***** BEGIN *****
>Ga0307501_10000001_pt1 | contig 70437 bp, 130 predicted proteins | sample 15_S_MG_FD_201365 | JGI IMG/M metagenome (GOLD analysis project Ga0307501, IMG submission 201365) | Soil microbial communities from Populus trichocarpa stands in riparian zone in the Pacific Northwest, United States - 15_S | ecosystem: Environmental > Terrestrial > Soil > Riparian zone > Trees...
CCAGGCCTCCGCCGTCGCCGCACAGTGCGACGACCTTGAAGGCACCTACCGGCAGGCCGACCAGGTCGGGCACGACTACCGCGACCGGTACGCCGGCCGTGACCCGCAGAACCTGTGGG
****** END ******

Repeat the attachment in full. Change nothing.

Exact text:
>Ga0307501_10000001_pt1 | contig 70437 bp, 130 predicted proteins | sample 15_S_MG_FD_201365 | JGI IMG/M metagenome (GOLD analysis project Ga0307501, IMG submission 201365) | Soil microbial communities from Populus trichocarpa stands in riparian zone in the Pacific Northwest, United States - 15_S | ecosystem: Environmental > Terrestrial > Soil > Riparian zone > Trees...
CCAGGCCTCCGCCGTCGCCGCACAGTGCGACGACCTTGAAGGCACCTACCGGCAGGCCGACCAGGTCGGGCACGACTACCGCGACCGGTACGCCGGCCGTGACCCGCAGAACCTGTGGG